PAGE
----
Formulating any animal's diet is a complex process that is based upon many factors. This section covers the basics on some the factors that must be considered for efficient production in a ewe flock.
Overall, the nutrient requirements of the ewe depend on her size. This ties in with breed as sheep vary in size according to their breed. The condition score of the ewe is also related to size. The producer should consider the current body condition of the sheep versus what is desired. The previous nutrition status affects condition and stores of various nutrients, so it should be evaluated when formulating the new ration. This point is vital for production of meat, milk and wool, as well as for reproduction. Ewes pregnant with twins or triplets, especially if they are a bit fat, are susceptible to ketosis or lambing paralysis.
Sheep rations should be formulated on the basis of each animal's production stage. A ewe's production stage determines how much and what kind of feed should be fed. The stages when the required amount of nutrients must be supplied to avoid disaster are late gestation and lactation.
The production level desired is a factor that relates to the producer's goals for the operation. Some smaller flocks prolong the feeding period by utilizing low-cost, low-energy feed so the lambs can be sold when there is a good market price. However, the most profit usually is made by those who feed for optimum production.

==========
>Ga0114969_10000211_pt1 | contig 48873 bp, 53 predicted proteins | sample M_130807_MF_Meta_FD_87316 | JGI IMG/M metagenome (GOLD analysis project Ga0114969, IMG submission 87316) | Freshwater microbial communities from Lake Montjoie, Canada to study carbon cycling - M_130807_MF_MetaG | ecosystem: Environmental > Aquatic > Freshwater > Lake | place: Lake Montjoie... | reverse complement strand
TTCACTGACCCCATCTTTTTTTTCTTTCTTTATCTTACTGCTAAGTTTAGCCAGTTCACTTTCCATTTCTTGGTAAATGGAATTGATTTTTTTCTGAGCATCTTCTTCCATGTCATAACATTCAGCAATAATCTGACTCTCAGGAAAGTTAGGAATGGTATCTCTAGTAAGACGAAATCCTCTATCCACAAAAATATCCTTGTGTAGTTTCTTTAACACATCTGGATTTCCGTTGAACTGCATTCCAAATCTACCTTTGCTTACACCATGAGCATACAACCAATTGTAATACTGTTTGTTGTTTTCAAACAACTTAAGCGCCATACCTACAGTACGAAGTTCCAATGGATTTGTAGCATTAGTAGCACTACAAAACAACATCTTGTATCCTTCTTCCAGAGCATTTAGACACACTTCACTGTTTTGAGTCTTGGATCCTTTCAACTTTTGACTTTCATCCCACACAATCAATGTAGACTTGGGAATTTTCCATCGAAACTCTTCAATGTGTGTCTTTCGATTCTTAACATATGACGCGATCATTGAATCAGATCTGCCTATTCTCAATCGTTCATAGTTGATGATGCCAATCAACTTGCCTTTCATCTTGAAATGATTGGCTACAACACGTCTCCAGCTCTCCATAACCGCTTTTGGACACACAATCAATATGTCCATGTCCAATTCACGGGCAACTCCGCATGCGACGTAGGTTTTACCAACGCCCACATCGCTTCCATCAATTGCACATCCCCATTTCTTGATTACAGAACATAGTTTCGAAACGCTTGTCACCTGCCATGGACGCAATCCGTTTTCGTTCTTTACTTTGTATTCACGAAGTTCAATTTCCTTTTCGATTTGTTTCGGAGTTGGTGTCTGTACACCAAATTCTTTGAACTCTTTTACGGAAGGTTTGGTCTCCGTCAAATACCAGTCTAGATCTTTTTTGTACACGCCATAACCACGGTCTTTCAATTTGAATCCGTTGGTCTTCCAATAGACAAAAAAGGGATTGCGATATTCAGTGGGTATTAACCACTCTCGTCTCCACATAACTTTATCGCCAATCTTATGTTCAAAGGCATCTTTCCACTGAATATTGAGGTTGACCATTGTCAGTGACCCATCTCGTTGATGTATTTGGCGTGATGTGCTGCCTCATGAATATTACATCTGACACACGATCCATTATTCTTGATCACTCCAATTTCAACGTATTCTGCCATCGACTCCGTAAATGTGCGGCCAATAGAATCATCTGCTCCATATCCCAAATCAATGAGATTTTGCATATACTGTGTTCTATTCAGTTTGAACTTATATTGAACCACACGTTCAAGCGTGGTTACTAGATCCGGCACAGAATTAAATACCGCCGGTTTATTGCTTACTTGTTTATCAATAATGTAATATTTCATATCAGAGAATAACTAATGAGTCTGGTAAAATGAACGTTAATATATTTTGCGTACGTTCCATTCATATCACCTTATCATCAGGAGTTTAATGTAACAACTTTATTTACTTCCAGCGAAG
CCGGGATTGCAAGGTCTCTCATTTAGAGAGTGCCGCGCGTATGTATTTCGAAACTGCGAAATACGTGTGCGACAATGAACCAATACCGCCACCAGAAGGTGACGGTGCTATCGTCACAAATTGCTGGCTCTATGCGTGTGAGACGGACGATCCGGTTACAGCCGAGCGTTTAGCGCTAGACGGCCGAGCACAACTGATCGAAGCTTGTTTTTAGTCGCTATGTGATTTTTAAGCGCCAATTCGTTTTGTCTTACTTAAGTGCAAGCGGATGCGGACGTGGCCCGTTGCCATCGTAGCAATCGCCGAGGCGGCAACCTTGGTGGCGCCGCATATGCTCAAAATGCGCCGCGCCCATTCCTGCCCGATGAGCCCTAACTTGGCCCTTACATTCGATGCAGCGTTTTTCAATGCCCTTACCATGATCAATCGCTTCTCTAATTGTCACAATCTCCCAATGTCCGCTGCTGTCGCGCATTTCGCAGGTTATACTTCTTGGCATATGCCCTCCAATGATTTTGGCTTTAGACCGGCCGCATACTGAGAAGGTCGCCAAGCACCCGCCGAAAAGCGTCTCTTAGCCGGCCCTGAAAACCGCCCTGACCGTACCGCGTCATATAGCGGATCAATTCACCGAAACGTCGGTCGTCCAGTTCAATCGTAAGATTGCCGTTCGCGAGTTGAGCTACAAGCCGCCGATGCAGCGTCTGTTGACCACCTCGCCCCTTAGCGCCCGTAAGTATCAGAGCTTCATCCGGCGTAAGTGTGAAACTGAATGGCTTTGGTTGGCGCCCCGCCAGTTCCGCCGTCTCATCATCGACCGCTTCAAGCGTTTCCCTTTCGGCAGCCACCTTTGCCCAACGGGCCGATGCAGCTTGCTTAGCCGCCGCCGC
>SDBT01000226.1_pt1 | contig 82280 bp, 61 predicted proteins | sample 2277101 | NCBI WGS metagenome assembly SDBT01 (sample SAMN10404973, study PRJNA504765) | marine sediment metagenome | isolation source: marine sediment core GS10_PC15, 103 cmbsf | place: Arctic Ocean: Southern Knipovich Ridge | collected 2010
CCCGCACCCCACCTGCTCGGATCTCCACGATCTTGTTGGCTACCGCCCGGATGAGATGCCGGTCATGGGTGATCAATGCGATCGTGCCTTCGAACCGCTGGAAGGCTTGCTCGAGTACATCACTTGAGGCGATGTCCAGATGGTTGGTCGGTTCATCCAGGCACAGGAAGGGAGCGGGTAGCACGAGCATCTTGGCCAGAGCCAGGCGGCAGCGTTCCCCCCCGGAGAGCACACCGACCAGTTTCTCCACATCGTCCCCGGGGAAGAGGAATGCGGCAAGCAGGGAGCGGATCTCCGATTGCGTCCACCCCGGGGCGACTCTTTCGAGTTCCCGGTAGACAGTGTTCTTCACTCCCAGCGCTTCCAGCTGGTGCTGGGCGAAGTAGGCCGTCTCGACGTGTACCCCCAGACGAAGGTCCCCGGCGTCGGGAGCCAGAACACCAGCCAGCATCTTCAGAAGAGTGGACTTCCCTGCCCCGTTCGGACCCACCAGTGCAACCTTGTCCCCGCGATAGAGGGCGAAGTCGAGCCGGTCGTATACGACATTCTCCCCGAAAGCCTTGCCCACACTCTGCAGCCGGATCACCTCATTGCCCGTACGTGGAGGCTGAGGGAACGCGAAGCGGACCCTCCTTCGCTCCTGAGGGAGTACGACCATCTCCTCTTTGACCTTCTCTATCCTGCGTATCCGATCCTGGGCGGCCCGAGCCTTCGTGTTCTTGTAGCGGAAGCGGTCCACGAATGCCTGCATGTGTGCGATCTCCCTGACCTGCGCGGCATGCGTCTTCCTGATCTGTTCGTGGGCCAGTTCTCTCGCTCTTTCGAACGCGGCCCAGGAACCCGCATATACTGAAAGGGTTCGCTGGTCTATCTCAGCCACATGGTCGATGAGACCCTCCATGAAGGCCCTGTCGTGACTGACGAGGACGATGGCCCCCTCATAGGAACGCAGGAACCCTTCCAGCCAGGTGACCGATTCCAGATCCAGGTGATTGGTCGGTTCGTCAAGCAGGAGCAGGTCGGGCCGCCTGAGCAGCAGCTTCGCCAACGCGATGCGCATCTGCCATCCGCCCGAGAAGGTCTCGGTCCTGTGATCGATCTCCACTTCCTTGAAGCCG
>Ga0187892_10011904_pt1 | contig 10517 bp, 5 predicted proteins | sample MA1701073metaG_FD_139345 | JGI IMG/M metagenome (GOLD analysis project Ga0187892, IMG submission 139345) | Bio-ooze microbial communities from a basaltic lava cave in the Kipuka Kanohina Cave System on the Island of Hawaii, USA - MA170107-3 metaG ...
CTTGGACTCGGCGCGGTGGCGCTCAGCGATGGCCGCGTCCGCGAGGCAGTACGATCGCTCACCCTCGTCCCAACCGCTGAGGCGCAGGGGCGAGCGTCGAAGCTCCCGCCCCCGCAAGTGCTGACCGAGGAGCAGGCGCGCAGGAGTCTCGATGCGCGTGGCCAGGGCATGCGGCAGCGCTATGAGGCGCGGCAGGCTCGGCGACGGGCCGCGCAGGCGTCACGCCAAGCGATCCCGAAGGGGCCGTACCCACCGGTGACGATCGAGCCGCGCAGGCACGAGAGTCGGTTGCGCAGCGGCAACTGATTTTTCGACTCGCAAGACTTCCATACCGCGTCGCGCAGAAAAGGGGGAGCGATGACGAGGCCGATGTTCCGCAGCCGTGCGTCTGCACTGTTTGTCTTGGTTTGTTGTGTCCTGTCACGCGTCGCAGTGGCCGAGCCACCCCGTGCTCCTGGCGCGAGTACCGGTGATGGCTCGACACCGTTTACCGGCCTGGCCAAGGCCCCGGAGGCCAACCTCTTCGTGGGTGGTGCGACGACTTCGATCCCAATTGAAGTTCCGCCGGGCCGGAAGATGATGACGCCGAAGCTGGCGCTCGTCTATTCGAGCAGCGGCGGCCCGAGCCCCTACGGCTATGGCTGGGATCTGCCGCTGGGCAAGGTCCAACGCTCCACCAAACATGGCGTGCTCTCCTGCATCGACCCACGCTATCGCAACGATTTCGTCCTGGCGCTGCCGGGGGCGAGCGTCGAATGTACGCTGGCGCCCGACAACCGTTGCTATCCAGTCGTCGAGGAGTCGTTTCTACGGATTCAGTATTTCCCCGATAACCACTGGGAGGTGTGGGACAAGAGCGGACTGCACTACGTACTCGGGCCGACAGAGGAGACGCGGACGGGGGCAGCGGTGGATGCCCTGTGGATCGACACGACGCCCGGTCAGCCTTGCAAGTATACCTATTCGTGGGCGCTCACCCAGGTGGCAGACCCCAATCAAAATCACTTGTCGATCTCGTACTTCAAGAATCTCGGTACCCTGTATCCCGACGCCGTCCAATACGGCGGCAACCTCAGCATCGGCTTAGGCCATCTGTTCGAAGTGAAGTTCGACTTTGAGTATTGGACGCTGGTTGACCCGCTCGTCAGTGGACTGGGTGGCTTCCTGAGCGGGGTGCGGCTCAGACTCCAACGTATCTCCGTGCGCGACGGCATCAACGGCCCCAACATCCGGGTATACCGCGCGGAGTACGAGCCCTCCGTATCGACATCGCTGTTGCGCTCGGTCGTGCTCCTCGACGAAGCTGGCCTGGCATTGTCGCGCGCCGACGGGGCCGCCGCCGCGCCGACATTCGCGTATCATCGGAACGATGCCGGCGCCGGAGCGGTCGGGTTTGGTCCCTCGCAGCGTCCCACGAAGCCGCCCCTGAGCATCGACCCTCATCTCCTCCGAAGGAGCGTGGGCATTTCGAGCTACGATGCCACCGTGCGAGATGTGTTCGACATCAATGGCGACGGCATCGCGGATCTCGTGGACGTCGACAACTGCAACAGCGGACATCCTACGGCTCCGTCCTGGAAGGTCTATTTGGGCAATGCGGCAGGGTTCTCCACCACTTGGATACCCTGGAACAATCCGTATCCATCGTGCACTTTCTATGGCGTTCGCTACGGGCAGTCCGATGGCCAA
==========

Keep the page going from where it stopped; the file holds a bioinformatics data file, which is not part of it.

The age of the ewe should be also be considered. Older ewes with teeth problems need a higher energy ground ration. Yearlings with lambs need a far higher level of nutrients than a mature ewe to accommodate lactation requirements plus their growth needs. Ignoring this need results in low conception and less gain.
Cost and availability of feedstuffs are two factors that sheep producers must consider to make sure the rations they formulate will be low cost yet nutritionally adequate. Money can be saved as long as the sheep are still being fed at a level that makes money.
Lastly, when formulating a ration, it is important to consider intake! Intake will vary with the weather conditions, health of the animal, feed palatability, as well as with the factors described previously. The daily nutrient requirements of a typical 150-pound ewe should be contained in 3.5-4.0 pounds of feed.
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